By Pat Linkhorn
The word inclusion seems to conjure up all the worst images for many
professionals. It, like it's predecessors, mainstream and integration,
has different meanings to different people. The first thing professionals
tend to do when they hear that they are going to be asked to change is
to have a meeting. Then they go about defining the extent to which they
will have to change. They then deliberate and try to outline the process
they will have to follow in order to comply with rules. Meetings like
this tend to be long, drawn-out affairs where it is impossible for everyone
to agree on the exact nature of what they're doing.
As a parent with two children with special needs, who are in "inclusive"
settings, (which by the way vary because their disabilities are different),
I have to question the need to define the process for so many people who
are supposed to be educated. Is it a need to limit the extent to which
they will have to adapt? Is it a method by which to prioritize all the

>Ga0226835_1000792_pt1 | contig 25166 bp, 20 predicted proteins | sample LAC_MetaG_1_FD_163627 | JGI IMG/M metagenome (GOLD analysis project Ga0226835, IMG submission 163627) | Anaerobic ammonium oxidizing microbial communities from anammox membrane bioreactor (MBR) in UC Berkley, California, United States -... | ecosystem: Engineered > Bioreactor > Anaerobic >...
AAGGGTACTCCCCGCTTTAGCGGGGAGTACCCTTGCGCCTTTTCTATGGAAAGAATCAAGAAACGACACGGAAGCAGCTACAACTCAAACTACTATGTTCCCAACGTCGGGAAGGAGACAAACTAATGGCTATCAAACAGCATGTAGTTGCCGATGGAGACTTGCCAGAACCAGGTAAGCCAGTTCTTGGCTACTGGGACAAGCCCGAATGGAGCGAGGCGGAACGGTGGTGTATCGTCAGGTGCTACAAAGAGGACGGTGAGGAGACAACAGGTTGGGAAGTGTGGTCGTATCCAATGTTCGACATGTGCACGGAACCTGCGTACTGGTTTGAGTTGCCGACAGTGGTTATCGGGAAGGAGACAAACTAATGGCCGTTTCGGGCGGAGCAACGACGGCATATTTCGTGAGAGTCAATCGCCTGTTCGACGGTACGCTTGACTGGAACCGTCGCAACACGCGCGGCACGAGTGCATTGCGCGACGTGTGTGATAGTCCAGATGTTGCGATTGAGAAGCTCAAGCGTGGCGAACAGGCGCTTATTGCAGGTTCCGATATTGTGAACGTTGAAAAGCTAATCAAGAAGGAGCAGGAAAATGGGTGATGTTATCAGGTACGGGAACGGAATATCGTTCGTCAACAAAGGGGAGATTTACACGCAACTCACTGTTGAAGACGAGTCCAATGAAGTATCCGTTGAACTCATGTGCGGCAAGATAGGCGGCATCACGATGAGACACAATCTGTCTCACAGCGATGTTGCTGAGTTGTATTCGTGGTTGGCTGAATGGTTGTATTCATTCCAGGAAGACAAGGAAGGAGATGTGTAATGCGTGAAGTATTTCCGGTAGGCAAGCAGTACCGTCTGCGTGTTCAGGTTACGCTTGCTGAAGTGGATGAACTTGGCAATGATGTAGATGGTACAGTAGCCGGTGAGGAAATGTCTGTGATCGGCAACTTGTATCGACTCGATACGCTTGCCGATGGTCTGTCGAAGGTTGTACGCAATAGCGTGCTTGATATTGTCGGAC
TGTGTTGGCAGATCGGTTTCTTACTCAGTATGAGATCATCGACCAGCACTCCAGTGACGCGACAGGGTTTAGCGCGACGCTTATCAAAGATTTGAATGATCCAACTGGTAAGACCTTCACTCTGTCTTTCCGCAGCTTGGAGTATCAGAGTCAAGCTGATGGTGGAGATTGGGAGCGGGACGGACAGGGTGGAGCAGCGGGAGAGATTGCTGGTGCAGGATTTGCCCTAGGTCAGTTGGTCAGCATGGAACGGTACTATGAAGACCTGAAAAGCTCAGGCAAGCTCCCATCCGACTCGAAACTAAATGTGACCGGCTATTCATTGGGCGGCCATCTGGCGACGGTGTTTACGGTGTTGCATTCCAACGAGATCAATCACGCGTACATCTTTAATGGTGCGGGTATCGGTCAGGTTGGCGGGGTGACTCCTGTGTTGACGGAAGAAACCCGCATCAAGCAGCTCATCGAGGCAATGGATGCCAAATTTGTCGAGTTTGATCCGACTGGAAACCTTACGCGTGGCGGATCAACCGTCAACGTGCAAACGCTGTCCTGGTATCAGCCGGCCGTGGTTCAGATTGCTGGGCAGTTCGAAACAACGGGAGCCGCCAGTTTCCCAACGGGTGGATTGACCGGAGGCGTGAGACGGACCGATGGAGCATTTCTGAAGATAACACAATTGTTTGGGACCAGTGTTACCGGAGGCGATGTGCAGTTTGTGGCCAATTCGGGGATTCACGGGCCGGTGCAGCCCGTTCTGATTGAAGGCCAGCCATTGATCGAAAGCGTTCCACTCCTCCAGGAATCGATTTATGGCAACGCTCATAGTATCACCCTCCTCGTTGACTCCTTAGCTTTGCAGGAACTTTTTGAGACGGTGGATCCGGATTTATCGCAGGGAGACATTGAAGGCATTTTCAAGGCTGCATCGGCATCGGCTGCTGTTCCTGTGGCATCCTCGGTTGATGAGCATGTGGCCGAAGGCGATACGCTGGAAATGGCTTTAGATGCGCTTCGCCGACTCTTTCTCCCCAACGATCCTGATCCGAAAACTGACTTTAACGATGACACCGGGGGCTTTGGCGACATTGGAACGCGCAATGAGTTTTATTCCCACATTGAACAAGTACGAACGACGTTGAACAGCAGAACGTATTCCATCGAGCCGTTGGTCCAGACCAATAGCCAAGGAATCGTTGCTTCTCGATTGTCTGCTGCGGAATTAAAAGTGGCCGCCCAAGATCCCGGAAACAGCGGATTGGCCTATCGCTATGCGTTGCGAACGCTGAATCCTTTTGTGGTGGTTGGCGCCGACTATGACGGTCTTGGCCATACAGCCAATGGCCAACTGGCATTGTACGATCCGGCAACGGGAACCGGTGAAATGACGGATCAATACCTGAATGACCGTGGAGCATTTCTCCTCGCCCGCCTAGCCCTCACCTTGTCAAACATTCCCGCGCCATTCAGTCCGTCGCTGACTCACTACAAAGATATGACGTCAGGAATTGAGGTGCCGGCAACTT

reasons it won't work? Is it a stalling technique?
My memory of teachers from my childhood was that they were people to be
looked up to and admired. After all, they were our teachers, the people
responsible for helping to shape our lives and futures. Based on the amount
of resistance I have encountered during the process of getting my children
in inclusive settings, I have to question whether my memory is bad or
whether teachers are different now. Had I been educated in a setting where
the professionals worked twice as hard to avoid doing what was right rather
than simply just doing it, would have made me a very badly educated person.
Perhaps if our professionals thought of inclusion as a way to make the
most of all students abilities, there wouldn't be this need for all the
meetings to define the term. If all people would look at people with disabilities
and say to themselves, "There, but for the grace of God, go I,"
and then go one step further and try to imagine how they would like to
treated if they were in that person's shoes, there would be no problem.
They would help to make it possible for our children to be included in
school, social affairs, extracurricular activities and community. They
would, without the need for meetings, do what was right for all children.
So perhaps inclusion should be viewed as just the right way to do things
rather than a new mandate that has to be met. The way they would like
it to be if it were their child.
©Copyright 2001 Pat Linkhorn
Pat Linkhorn is the Editor of Special
Education at About.com and a professional advocate for families with children
who have special needs. She is also an experienced parent and has two girls
with special needs - autism and blindness due to prematurity. http://thelinkto.com/linkhome